The highest incidence of bullying for 2016-2017 was recorded in the National Capital Region with 3,595 while the lowest was in Region 9 (Zamboanga Peninsula) with 113.

In an earlier interview, Education Undersecretary Anne Sevilla said the decrease in the number of bullying incidents is a result of the department's continuous campaign against bullying, including capacitating teachers and non-teaching personnel on how to handle bullying.

Celebrity psychologist-psychiatrist Randy Misael Dellosa told the Philippine News Agency (PNA) that bullying could be caused by behavioral problems, mental disorders, personality disorders, and family background and issues.

Bullying is the use of one's influence and strength to intimidate others and force them to do what the bully wants, either verbally, physically or socially.

Celebrity psychologist-psychiatrist Randy Misael Dellosa says people bully for different reasons and intimidate others and force them to do what they want. (PNA photo by Jayrome Pablo)

Dellosa noted that most bullies have personality disorders, for instance, a narcissistic or an anti-social personality disorder.

"Those who have a narcissistic personality are arrogant. They think highly of themselves. It’s like they own the world and they own people. So naturally, they look down on everyone else, except those whom they think belong to their level," he explained.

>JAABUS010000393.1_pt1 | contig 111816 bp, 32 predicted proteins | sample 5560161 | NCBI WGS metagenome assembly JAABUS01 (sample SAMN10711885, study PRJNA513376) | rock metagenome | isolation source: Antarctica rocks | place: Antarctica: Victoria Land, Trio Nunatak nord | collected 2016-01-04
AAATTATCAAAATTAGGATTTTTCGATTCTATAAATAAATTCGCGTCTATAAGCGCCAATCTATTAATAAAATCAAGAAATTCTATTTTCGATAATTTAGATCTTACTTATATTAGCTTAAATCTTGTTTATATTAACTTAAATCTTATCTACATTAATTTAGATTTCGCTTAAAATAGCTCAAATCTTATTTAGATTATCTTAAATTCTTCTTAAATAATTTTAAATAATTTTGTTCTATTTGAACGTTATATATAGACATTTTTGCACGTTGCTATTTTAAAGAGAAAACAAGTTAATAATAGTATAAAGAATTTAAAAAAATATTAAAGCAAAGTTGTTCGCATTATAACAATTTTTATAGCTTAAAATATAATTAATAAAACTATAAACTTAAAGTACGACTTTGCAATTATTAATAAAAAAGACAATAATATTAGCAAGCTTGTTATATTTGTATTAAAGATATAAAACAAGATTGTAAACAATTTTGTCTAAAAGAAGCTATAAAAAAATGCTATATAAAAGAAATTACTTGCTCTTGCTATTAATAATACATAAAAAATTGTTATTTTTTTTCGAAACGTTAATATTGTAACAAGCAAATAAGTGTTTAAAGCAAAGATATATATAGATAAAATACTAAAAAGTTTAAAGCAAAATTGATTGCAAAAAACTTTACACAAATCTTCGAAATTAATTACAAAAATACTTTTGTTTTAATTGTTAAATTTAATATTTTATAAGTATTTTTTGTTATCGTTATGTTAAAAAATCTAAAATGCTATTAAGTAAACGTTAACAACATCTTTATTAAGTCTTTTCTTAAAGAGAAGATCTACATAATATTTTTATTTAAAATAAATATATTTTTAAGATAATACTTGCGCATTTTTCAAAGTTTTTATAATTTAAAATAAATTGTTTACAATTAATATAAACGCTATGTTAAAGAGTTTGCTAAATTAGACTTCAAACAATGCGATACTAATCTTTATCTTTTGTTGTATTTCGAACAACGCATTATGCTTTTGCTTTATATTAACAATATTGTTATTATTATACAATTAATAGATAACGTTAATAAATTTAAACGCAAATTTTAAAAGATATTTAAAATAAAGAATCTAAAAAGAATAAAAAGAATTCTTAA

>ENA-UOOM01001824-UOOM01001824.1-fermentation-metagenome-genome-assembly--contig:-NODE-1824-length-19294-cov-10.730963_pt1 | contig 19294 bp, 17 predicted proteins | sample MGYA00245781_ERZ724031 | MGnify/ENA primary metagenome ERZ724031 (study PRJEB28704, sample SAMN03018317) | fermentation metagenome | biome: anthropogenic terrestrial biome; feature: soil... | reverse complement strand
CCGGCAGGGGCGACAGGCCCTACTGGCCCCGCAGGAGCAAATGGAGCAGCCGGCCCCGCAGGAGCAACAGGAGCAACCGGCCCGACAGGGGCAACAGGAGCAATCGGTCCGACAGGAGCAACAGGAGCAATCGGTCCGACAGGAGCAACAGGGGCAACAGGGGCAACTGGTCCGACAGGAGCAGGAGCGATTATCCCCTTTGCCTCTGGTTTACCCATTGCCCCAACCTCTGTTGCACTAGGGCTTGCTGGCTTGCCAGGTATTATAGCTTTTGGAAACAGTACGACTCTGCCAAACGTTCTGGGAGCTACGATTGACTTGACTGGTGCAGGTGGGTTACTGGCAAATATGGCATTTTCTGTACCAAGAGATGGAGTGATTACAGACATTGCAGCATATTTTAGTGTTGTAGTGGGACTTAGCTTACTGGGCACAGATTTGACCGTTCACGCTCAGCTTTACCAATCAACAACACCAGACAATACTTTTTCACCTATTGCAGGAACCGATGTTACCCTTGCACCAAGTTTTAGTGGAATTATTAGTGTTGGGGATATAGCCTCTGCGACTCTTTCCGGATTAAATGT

"Those who have an anti-social personality are criminal-minded, rule breakers. Your classmates who steal, who lie, who deceive their parents and teachers and engage in a different level of copying or cheating -- they are the anti-social," he added.

Dellosa said a person can have a combination of both personality disorders, which could result in a very destructive behavior.

He pointed out that to mask their low self-esteem, some youths resort to bullying because of reaction formation, which is considered a psychological factor.

"It’s the opposite of what you feel inside. Because they have low self-esteem, they have to mask it by going the other way. He/she can be weak, insecure inside but aggressive on the outside," he said.

Dellosa added that bullies can also be from families with very authoritative parents or parents who are punitive towards their children.

"The young people would copy authoritarian and aggression from their parents. But it is also possible that they are abused in the family and they have to release their anger, like catharsis since they don’t have someone to talk to. They’ll lash it out physically on their classmates," he said.

While counseling could help in correcting bullies' behavior or disorder, Dellosa said imposing penalties is the best way to teach them a lesson.

"Counseling is sometimes not enough. They revert to what they were. It is important that you talk to the bully and penalize him by ordering him to do something that he dislikes so that he will remember the consequences of bullying and not do it again. For example, let him clean the comfort room if he hates it," he said. (With reports from Lyda Gail Suyu, OJT/PNA)